Are corporations “persons”? The California Corporations Code answers this question quite directly in Section 18 which defines “person” as including corporations and natural persons. The Corporate Securities Law of 1968 goes even further – defining “person” to mean an individual, a corporation, a partnership, a limited liability company, a joint venture, an association, a joint stock company, a trust, an unincorporated organization, a government, or a political subdivision of a government.” Cal. Corp. Code § 25013. Other codes also include corporations within the definition of “person”. Evidence Code Section 175, for example, defines a “person” to include a ” firm, association, organization, partnership, business trust, corporation, limited liability company, or public entity”.
For purposes of the Nevada Revised Statutes generally, the term “person” also includes corporation, partnership, association, trust or unincorporated organization. Unlike the CSL, however, Nevada does not count a government, governmental agency or political subdivision of a government as a person. NRS 0.039.
The Supreme Court’s decision in Citizens United v. Federal Election Commission, 130 S.Ct. 876 (2010) has generated a great sturm und drang over the question of whether corporations are people. The case, however, didn’t deal with the broad question of whether a corporation was a person. Rather, the court was concerned about the application of the First Amendment to the U.S. Constitution to corporations. The amendment itself doesn’t even use the word “person”. Rather, it prohibits Congress from making laws “abridging the freedom of speech”.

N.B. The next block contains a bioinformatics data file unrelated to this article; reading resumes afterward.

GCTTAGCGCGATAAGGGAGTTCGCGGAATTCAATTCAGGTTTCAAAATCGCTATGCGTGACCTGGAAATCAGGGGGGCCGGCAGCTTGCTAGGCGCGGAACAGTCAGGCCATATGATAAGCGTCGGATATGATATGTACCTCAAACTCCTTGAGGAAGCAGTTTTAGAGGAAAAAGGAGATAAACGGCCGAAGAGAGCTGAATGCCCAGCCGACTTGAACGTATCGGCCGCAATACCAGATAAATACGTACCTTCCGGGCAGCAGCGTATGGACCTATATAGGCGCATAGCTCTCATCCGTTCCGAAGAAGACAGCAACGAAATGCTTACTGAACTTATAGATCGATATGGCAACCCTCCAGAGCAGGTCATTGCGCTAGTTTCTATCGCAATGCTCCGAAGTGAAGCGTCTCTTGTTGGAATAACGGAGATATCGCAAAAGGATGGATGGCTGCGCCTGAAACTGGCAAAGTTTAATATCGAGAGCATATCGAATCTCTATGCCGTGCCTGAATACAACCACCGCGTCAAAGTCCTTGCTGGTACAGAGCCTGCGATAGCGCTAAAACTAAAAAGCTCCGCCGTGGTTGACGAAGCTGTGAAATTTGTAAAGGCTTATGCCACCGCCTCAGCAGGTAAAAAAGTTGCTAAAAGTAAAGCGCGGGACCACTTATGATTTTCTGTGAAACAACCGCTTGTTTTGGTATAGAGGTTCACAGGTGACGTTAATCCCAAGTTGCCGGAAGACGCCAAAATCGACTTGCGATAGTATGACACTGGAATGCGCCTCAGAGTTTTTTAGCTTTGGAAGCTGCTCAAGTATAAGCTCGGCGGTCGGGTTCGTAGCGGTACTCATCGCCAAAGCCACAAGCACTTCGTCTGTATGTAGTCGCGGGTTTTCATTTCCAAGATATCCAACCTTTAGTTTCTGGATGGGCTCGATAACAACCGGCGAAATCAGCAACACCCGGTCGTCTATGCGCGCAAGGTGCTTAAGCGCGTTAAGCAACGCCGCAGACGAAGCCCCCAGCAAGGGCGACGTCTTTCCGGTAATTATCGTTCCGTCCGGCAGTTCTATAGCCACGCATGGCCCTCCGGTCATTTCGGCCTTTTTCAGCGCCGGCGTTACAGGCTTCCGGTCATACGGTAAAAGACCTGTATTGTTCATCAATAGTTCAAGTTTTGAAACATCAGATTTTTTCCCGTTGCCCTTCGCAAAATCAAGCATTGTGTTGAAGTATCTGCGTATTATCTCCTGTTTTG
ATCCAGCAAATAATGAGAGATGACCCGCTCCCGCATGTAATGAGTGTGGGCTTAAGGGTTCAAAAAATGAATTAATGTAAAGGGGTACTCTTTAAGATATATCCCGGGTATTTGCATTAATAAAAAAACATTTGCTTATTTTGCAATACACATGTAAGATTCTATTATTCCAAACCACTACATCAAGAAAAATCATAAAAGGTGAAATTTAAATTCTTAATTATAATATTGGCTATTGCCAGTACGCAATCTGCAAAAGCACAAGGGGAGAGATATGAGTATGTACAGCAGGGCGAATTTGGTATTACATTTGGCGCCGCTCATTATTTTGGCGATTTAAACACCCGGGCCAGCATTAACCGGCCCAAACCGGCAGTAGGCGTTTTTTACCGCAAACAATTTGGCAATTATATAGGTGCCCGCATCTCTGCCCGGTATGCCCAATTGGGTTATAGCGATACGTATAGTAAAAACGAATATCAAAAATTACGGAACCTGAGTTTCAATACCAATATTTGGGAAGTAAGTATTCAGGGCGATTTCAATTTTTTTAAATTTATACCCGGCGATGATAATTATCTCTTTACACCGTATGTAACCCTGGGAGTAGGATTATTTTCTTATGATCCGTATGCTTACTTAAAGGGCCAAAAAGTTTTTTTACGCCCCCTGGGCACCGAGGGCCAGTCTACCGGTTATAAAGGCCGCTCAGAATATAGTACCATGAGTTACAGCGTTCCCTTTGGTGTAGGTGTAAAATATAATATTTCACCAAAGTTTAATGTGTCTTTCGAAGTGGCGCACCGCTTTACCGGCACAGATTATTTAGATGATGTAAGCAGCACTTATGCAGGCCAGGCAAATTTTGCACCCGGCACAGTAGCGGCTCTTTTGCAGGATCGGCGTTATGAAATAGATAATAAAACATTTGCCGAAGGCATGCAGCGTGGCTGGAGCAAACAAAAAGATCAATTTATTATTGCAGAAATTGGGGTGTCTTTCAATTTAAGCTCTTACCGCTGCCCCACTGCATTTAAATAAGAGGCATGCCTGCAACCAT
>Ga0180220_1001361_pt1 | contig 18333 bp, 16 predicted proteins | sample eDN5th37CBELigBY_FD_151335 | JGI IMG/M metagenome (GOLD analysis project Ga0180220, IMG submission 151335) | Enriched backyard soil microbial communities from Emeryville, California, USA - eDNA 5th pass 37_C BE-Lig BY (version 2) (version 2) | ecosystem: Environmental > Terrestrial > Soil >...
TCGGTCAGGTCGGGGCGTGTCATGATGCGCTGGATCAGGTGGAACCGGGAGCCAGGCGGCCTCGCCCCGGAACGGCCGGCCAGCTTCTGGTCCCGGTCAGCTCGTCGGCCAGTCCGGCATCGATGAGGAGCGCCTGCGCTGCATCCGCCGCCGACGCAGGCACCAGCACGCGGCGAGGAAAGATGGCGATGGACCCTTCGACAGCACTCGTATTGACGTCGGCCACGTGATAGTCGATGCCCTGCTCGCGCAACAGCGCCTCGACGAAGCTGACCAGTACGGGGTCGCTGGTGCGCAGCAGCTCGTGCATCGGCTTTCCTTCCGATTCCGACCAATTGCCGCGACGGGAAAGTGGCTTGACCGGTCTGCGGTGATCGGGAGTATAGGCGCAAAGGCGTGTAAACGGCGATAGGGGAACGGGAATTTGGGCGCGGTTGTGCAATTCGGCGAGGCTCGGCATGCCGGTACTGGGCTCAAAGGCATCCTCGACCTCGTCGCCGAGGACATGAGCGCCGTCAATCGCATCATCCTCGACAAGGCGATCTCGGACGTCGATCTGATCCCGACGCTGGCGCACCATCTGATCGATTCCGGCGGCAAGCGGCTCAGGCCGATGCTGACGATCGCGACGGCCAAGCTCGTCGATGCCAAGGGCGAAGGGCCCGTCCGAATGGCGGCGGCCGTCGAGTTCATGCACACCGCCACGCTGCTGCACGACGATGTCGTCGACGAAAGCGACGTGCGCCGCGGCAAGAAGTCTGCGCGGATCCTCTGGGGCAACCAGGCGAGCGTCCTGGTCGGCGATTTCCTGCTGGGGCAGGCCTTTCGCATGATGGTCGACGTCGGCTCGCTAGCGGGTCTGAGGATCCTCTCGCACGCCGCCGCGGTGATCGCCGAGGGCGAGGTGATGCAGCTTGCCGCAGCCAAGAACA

Nonetheless, many opposed to the result in Citizens United have mounted an attack on the broader question of whether corporations are persons. In fact, a proposed initiative measure denying the personhood of corporations was recently submitted to the California Attorney General for preparation of a title and summary prior to circulation. This measure would add a new section to the State Constitution declaring that “Only human beings are valid and recognized people in California” and that “A corporation is not a person, and corporations are not due constitutional rights which human beings are naturally due.”
Should this initiative be circulated, placed on the ballot and approved by the voters, a number of interesting questions would arise. For example, would the statement that a corporation is not a person abrogate existing state statutes such as those described above defining “person” to include corporations? If the constitution specifically declares that corporations are not persons, what does this mean for other types of artificial entities? For example, could a limited liability company continue to enjoy status as a person under the principle of expressio unius personae est exclusio alterius? One thing would be certain, however, the initiative would not, and could not, overrule the U.S. Supreme Court’s decision in Citizens United.
Two New Corporate Entities
As a reminder, I will be participating in a program on February 8 in San Francisco and February 13 in Los Angeles focused on California’s two new corporate forms – the flexible purpose corporation and the benefit corporation. Professor C. Hugh Friedman of the University of San Diego School of Law will be the moderator. The other panelists will be James F. Fotenos (Greene Radovksy Maloney Share & Hennigh LLP); Susan H. Mac Cormac (Morrison & Foerster); and John B. Montgomery (Montgomery & Hansen LLP). Registration information is available here.
[updated 2/7/2012 to include citation to CSL.]